Connecticut Audbon Society

 

Daily Bird: Scarlet Tanager

Male Scarlet Tanager, by Gilles Carter.

June 1, 2020

Scarlet Tanager
Piranga olivacea

Edited from a version published in July 2016

by Andy Rzeznikiewicz, sanctuary manager in Pomfret. Videos by Gilles Carter

A competitor of Baltimore Orioles for the title of most noticeable songbird in Connecticut, Scarlet Tanagers are a fairly common forest nesting bird in Connecticut. Most of the larger and many of the smaller forested areas of the state will have nesting pairs. They are mainly associated with oak forests but also look for them found in other deciduous as well as mixed conifer forests.

About the size of a catbird or cardinal, the male Scarlet Tanagers are a brilliant, almost neon red color with black wings. On occasion some males are orange instead of red; they are referred to as the Orange Variant Scarlet Tanager (one has nested in the past at the Bafflin preserve in Pomfret).

From mid to late August through the winter, the males lose their scarlet feathers and molt into a greenish yellow color. The females are yellowish with brownish wings.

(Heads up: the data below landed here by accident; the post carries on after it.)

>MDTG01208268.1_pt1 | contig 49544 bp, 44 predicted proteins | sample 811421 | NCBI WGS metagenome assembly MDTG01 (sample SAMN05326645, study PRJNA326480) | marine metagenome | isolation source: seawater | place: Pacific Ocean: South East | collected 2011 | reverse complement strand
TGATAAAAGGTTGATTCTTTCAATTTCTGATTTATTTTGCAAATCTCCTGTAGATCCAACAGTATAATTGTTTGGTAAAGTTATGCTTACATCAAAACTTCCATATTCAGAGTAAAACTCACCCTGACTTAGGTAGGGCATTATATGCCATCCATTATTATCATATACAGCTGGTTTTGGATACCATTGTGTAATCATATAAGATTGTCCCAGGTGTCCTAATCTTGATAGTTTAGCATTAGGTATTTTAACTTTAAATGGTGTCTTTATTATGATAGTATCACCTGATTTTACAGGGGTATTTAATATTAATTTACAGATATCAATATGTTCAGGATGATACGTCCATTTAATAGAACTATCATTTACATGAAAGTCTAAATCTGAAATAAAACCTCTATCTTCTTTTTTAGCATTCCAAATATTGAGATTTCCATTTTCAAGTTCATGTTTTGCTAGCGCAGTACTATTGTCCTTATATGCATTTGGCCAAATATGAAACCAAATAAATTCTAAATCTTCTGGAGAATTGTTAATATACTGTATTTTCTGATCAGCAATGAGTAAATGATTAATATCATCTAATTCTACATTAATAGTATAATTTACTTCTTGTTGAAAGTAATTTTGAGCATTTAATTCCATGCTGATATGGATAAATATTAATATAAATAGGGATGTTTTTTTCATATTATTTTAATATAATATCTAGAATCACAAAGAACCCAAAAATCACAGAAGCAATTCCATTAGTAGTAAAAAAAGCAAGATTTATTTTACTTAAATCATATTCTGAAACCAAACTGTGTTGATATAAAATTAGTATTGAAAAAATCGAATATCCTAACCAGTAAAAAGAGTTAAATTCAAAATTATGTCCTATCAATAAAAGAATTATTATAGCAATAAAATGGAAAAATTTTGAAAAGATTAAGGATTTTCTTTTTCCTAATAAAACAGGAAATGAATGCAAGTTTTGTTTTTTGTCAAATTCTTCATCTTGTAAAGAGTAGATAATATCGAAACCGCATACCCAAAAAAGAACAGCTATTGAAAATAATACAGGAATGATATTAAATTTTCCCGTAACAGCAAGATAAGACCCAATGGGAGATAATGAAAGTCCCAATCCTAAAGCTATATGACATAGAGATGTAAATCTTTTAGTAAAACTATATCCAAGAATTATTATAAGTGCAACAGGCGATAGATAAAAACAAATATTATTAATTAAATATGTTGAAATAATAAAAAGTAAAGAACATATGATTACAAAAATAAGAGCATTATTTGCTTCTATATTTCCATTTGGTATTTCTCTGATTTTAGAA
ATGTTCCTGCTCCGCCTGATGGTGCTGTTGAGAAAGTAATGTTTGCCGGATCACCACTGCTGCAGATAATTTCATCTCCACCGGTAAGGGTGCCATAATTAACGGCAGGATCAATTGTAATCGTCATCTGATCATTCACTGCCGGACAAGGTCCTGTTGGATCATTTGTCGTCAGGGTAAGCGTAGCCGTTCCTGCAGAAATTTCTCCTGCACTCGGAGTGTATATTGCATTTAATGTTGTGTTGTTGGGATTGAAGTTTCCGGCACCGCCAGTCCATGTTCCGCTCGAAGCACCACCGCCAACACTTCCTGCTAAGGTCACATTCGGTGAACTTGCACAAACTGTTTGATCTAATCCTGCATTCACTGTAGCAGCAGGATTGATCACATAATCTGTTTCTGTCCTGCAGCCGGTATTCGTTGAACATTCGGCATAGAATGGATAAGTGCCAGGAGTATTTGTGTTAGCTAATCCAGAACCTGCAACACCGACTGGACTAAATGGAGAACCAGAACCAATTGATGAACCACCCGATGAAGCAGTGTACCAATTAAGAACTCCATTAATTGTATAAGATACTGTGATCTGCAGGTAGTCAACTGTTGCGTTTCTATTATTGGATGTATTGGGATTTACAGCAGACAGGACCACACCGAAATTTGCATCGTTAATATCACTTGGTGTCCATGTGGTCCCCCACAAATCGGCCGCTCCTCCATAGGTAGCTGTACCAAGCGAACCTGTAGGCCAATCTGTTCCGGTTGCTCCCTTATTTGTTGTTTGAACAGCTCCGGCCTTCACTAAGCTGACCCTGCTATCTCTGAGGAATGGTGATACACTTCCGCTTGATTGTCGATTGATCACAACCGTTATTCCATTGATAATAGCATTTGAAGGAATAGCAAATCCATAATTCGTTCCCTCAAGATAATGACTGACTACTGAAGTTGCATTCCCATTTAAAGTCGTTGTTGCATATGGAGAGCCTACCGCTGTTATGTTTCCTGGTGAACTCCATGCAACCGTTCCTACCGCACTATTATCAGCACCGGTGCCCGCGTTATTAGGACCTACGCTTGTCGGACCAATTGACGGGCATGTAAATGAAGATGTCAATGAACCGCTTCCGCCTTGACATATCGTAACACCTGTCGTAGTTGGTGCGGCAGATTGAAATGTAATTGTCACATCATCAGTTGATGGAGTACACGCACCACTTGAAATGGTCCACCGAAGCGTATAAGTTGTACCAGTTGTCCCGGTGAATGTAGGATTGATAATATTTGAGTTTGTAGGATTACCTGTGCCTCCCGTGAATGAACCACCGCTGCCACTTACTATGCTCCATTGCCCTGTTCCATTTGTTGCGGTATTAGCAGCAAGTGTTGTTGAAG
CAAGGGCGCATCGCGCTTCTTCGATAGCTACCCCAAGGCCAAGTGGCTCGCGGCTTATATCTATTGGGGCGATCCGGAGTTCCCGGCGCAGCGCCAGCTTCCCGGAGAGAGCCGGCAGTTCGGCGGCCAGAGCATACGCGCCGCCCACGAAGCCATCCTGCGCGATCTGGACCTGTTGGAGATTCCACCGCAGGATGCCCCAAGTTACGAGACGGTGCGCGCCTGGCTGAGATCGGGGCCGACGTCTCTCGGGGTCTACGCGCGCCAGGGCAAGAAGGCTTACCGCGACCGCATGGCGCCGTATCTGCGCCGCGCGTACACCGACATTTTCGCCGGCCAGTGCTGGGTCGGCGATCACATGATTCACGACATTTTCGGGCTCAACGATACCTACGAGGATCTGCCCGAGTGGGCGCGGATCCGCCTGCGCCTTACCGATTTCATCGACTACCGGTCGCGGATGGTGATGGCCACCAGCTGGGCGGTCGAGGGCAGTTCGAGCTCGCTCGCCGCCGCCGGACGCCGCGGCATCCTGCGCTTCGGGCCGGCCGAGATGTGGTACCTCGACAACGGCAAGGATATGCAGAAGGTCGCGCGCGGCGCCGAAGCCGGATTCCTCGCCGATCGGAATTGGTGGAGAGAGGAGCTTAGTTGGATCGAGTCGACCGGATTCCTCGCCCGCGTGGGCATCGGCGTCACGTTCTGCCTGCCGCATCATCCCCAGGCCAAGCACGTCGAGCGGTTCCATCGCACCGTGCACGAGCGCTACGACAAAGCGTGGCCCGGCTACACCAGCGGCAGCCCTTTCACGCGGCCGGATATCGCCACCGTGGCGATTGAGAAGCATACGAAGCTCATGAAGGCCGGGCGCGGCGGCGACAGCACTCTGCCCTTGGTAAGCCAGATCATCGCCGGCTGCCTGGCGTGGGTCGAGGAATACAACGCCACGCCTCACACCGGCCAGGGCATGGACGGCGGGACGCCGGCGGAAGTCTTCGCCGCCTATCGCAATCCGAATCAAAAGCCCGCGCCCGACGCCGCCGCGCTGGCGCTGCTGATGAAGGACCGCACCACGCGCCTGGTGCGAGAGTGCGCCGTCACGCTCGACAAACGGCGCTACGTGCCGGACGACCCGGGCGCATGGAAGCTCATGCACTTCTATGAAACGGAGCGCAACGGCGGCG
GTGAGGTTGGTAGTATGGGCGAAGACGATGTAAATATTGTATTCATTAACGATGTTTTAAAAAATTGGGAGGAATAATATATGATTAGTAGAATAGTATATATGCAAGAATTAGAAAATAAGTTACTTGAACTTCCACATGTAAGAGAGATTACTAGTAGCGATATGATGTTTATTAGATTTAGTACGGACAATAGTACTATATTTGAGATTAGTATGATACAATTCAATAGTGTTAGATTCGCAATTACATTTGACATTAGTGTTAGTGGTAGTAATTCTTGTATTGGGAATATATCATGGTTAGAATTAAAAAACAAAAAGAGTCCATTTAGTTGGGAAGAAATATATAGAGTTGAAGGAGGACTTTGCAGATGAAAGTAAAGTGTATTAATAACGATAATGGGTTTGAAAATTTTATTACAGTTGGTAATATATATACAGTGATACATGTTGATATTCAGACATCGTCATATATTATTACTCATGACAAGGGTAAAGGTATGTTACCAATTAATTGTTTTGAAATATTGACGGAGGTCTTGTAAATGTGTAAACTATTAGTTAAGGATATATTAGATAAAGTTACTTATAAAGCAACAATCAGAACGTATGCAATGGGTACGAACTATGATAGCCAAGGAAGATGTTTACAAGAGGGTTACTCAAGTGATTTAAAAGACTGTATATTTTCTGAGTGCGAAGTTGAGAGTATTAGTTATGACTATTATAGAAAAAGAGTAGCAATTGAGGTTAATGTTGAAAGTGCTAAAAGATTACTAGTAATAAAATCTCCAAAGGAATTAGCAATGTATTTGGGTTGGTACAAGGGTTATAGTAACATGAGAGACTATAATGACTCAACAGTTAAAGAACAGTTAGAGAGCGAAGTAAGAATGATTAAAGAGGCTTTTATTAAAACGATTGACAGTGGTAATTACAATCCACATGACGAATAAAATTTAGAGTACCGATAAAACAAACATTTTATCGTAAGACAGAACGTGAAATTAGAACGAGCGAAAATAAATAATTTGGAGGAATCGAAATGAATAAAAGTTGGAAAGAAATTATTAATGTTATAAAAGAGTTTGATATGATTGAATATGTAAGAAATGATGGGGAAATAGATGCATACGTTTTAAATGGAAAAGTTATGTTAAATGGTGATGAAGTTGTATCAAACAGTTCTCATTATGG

At this time of year they can be found by listening for their song call. Roger Tory Peterson described it as “suggesting a robin with a sore throat.” The “chik-burr” call note is also distinctive. They respond to “pishing” and seem to be curious about the sound. This will help you spot the bird in the dense forest canopy.

If you know of a mulberry tree, sit by it and watch all the activity as birds feed on the berries; Scarlet Tanagers are frequent visitors to those trees.

The Connecticut Audubon Society’s Chaney preserve in Montville, and Croft preserve in Goshen, have many nesting pairs. The Chaney preserve has a large trail system for easy access to the interior forest (Croft does not).

In fall, tanagers join mixed flocks and can be found in shrubland habitat feeding in various berry bushes.

 
Tanagers are so common that from May through August it is pretty hard to not find one in Connecticut. But if you have an unlucky day, you’ll still be able to find Yellow-throated and Red-eyed Vireos, Blue-gray Gnatcatchers, various woodpeckers, Veerys, and Wood Thrushes, to name a few birds found in similar habitats as Scarlet Tanagers.
 
Conservation status: They considered of least concern, fortunately. The two main threats they face are forest fragmentation due to development, and Brown-headed Cowbirds. Apparently their nests are frequently parasitized by cowbirds, and the Scarlet Tanager parents can’t tell the difference between their eggs and cowbird eggs.

 

 

 

 

 

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